# How do scientists know if an Earth-like planet is really Earth-like?

I'm not sure how scientists determine that a planet is really an Earth-like planet. How do they do it?

The earth similarity index (ESI) is a weighted geometric mean of four similarities.

The formula documented on http://phl.upr.edu/projects/earth-similarity-index-esi (as of march 23, 2014) should be adjusted a bit, since $n$ should be the weight sum instead of the number of planetary properties. With the weights provided on the site we get

$$ESI =\left( \left(1-\left | \frac{r_E - r_P}{r_E + r_P} \right |\right)^{0.57}\cdot \left(1-\left | \frac{\rho_E - \rho_P}{\rho_E + \rho_P} \right |\right)^{1.07}\cdot\\ \left(1-\left | \frac{v_E - v_P}{v_E + v_P} \right |\right)^{0.70}\cdot \left(1-\left | \frac{288\mbox{K} - \vartheta_P}{288\mbox{K} + \vartheta_P} \right |\right)^{5.58}\right)^{\frac{1}{7.92}},$$ with $r_E=6,371 \mbox{ km}~~$ Earth's radius, $r_P$ the radius of the planet, $\rho_E=5.515\mbox{ g}/\mbox{cm}^3$ Earth's bulk density, $\rho_P$ the bulk density of the planet, $v_E=11.2 \mbox{ km}/\mbox{s}~~$ the escape velocity on the surface of Earth, $v_P$ the escape velocity on the surface of the planet, and $\vartheta_P$ the surface temperature of the planet; the weight sum is $0.57+1.07+0.70+5.58=7.92$.

Mars as an example: With $r_P=0.53 r_E$, $\rho_P=0.71 \rho_E$, $v_P=0.45v_E$, $\vartheta_P=227\mbox{ K}$ we get $$ESI_s =\left( \left(1-\left | \frac{0.47}{1.53} \right |\right)^{0.57}\cdot \left(1-\left | \frac{0.29}{1.71} \right |\right)^{1.07}\cdot\\ \left(1-\left | \frac{0.55}{1.45} \right |\right)^{0.70}\cdot \left(1-\left | \frac{61\mbox{ K}}{515\mbox{ K}} \right |\right)^{5.58}\right)^{\frac{1}{7.92}}=\\ (0.811241627\cdot 0.819676889\cdot 0.716163454\cdot 0.494865663)^{\frac{1}{7.92}}= 0.833189885$$ as surface similarity. (Some of the data used from here.) Global similarity combines surface similarity with interior similarity. Global similarity of Mars with Earth is about 0.7.

Surface gravity can be calculated from radius and bulk density of a planet. The radius of an expoplanet can be estimated by the transit method, relating the estimated diameter of the star to the brightness change of the star during planet transit. The mass of the planet can be estimated by the wobble of the radial velocity of the star (using Doppler shift). By mass estimate of the star and the orbital period of the planet the distance of the planet to the star can be estimated. An estimate of the absolute brightness of the star can then be used to estimate the surface temperture of the planet. There exist more methods. The accuracy of these estimates vary with the quality of the observations.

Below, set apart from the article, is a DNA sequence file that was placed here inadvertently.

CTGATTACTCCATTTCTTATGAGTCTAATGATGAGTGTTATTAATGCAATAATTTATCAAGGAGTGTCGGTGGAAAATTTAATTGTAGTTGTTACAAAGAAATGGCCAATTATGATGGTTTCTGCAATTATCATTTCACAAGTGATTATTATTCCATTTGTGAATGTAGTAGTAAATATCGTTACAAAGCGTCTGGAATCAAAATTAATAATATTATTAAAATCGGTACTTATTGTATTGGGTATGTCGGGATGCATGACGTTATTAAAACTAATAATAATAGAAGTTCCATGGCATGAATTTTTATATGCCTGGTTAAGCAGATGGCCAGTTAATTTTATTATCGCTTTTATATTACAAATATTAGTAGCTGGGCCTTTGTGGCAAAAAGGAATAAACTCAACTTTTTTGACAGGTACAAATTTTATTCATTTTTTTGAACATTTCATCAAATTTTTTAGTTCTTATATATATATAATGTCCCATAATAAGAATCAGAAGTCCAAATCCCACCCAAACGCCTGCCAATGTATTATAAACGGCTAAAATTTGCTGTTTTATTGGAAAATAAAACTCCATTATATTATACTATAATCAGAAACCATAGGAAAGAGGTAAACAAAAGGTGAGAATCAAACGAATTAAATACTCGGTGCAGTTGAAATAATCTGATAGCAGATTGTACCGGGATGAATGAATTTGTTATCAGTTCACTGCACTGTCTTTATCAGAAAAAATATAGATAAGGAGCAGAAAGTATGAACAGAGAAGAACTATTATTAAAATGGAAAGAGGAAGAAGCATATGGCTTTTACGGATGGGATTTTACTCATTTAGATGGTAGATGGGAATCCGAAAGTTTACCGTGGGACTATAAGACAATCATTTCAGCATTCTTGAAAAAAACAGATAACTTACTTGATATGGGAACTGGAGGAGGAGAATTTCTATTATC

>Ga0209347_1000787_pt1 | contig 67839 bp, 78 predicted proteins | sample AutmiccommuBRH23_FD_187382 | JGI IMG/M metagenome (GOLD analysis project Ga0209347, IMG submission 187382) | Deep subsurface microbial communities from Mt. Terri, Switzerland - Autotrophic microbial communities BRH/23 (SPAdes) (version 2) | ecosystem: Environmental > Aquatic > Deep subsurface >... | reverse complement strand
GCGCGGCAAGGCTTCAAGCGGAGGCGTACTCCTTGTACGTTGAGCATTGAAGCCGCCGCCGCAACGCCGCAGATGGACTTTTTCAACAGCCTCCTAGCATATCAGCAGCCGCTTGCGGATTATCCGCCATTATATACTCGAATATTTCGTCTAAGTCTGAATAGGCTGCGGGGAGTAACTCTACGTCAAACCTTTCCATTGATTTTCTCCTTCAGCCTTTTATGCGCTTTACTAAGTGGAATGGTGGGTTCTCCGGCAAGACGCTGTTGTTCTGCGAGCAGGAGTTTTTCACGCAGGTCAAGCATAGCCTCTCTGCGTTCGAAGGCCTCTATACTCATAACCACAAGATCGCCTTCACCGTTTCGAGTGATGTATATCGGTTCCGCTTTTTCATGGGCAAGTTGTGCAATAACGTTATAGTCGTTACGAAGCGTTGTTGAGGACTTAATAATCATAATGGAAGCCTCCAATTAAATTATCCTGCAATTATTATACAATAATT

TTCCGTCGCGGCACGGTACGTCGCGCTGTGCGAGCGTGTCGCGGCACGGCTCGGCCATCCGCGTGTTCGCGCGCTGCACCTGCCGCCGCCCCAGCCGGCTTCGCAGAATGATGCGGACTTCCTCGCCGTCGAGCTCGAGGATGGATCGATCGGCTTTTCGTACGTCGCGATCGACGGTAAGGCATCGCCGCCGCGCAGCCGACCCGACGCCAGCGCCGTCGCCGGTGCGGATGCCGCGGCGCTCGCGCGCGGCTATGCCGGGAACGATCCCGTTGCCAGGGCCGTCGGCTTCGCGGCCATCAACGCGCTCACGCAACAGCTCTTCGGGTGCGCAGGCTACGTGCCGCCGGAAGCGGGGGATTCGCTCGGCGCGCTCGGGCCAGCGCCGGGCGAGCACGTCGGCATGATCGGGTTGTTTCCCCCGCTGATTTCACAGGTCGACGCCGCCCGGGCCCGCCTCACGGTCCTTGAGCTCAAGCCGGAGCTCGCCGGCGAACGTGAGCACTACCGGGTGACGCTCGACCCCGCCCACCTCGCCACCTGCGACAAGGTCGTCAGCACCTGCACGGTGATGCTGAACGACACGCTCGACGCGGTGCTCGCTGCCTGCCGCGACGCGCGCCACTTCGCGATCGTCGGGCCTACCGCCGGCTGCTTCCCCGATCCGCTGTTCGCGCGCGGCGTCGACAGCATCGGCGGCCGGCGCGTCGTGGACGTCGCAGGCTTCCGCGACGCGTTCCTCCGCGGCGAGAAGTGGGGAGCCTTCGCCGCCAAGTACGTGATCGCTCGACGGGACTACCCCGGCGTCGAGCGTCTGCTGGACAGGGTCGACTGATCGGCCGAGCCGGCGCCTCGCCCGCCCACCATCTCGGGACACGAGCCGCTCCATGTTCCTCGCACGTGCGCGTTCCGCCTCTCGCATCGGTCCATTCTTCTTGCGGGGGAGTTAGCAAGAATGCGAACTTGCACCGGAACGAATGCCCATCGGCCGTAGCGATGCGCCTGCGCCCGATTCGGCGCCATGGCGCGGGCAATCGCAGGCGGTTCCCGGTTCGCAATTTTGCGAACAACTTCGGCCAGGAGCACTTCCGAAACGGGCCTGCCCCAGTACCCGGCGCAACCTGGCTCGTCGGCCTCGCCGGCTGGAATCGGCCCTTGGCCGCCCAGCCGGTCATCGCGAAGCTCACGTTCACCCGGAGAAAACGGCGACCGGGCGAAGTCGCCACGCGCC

ESI values between 0.8 and 1.0 are considered as Earth-like.

Details of the planet's atmosphere, amount of surface water, and other details are not considered in the formula. So it's just a very rough prioritization. With future spectroscopic data further refinement could be possible.

the composition of an exoplanet is what is being referred to when someone calls it earth-like. one a planet is found, scientists try to calculate the distance of the planet from the star - by studying the rotational period of the planet, wobble of the parent star and so on. Once we know the distance to the star and the type of star, we can infer if the planet is in the relevant Goldilocks zone i.e if the planet can have liquid water, tolerable temperatures and other such factors which are necessary for the sustenance of life.